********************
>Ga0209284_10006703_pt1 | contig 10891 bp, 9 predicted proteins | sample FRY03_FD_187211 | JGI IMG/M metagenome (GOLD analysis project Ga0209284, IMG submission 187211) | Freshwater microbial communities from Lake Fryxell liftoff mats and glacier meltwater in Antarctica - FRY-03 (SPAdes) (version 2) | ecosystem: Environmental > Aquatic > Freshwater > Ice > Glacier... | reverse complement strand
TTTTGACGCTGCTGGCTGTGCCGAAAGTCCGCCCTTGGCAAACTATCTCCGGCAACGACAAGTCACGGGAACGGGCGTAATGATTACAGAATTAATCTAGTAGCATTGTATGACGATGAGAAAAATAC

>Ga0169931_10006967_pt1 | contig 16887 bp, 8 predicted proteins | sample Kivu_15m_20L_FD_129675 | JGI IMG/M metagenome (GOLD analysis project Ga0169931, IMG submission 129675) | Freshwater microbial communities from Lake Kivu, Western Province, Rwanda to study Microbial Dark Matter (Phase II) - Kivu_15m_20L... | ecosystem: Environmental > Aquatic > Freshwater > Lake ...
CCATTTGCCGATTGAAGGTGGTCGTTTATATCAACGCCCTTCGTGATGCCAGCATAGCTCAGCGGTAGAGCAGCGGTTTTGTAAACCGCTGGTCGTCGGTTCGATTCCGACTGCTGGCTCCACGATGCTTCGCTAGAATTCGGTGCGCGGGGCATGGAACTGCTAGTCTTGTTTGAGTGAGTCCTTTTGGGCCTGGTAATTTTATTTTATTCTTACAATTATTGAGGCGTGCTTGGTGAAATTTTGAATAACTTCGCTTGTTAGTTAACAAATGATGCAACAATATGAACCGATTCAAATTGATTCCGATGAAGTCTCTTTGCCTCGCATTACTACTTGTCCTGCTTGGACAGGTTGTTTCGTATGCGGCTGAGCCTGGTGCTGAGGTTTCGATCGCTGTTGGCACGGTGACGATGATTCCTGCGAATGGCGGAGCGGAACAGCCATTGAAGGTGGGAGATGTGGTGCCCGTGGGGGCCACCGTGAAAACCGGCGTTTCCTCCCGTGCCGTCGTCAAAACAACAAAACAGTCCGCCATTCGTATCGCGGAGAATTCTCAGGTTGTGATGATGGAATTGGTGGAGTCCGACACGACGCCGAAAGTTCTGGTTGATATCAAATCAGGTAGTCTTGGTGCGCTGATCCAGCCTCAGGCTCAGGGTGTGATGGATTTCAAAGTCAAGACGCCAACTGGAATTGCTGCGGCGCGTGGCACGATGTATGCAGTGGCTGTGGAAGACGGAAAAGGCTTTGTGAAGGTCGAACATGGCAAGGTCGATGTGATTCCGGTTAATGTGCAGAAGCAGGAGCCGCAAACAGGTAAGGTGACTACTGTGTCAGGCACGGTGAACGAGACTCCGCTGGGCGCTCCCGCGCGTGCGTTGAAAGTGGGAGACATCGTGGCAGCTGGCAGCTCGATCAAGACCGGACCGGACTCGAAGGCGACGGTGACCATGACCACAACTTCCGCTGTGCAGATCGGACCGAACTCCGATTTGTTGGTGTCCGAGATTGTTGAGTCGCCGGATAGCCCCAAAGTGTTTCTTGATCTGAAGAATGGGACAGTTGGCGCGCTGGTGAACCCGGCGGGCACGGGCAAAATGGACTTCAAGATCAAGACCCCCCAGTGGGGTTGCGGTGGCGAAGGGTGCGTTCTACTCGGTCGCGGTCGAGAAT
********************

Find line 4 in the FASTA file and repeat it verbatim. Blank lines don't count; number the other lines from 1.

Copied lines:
CCATTTGCCGATTGAAGGTGGTCGTTTATATCAACGCCCTTCGTGATGCCAGCATAGCTCAGCGGTAGAGCAGCGGTTTTGTAAACCGCTGGTCGTCGGTTCGATTCCGACTGCTGGCTCCACGATGCTTCGCTAGAATTCGGTGCGCGGGGCATGGAACTGCTAGTCTTGTTTGAGTGAGTCCTTTTGGGCCTGGTAATTTTATTTTATTCTTACAATTATTGAGGCGTGCTTGGTGAAATTTTGAATAACTTCGCTTGTTAGTTAACAAATGATGCAACAATATGAACCGATTCAAATTGATTCCGATGAAGTCTCTTTGCCTCGCATTACTACTTGTCCTGCTTGGACAGGTTGTTTCGTATGCGGCTGAGCCTGGTGCTGAGGTTTCGATCGCTGTTGGCACGGTGACGATGATTCCTGCGAATGGCGGAGCGGAACAGCCATTGAAGGTGGGAGATGTGGTGCCCGTGGGGGCCACCGTGAAAACCGGCGTTTCCTCCCGTGCCGTCGTCAAAACAACAAAACAGTCCGCCATTCGTATCGCGGAGAATTCTCAGGTTGTGATGATGGAATTGGTGGAGTCCGACACGACGCCGAAAGTTCTGGTTGATATCAAATCAGGTAGTCTTGGTGCGCTGATCCAGCCTCAGGCTCAGGGTGTGATGGATTTCAAAGTCAAGACGCCAACTGGAATTGCTGCGGCGCGTGGCACGATGTATGCAGTGGCTGTGGAAGACGGAAAAGGCTTTGTGAAGGTCGAACATGGCAAGGTCGATGTGATTCCGGTTAATGTGCAGAAGCAGGAGCCGCAAACAGGTAAGGTGACTACTGTGTCAGGCACGGTGAACGAGACTCCGCTGGGCGCTCCCGCGCGTGCGTTGAAAGTGGGAGACATCGTGGCAGCTGGCAGCTCGATCAAGACCGGACCGGACTCGAAGGCGACGGTGACCATGACCACAACTTCCGCTGTGCAGATCGGACCGAACTCCGATTTGTTGGTGTCCGAGATTGTTGAGTCGCCGGATAGCCCCAAAGTGTTTCTTGATCTGAAGAATGGGACAGTTGGCGCGCTGGTGAACCCGGCGGGCACGGGCAAAATGGACTTCAAGATCAAGACCCCCCAGTGGGGTTGCGGTGGCGAAGGGTGCGTTCTACTCGGTCGCGGTCGAGAAT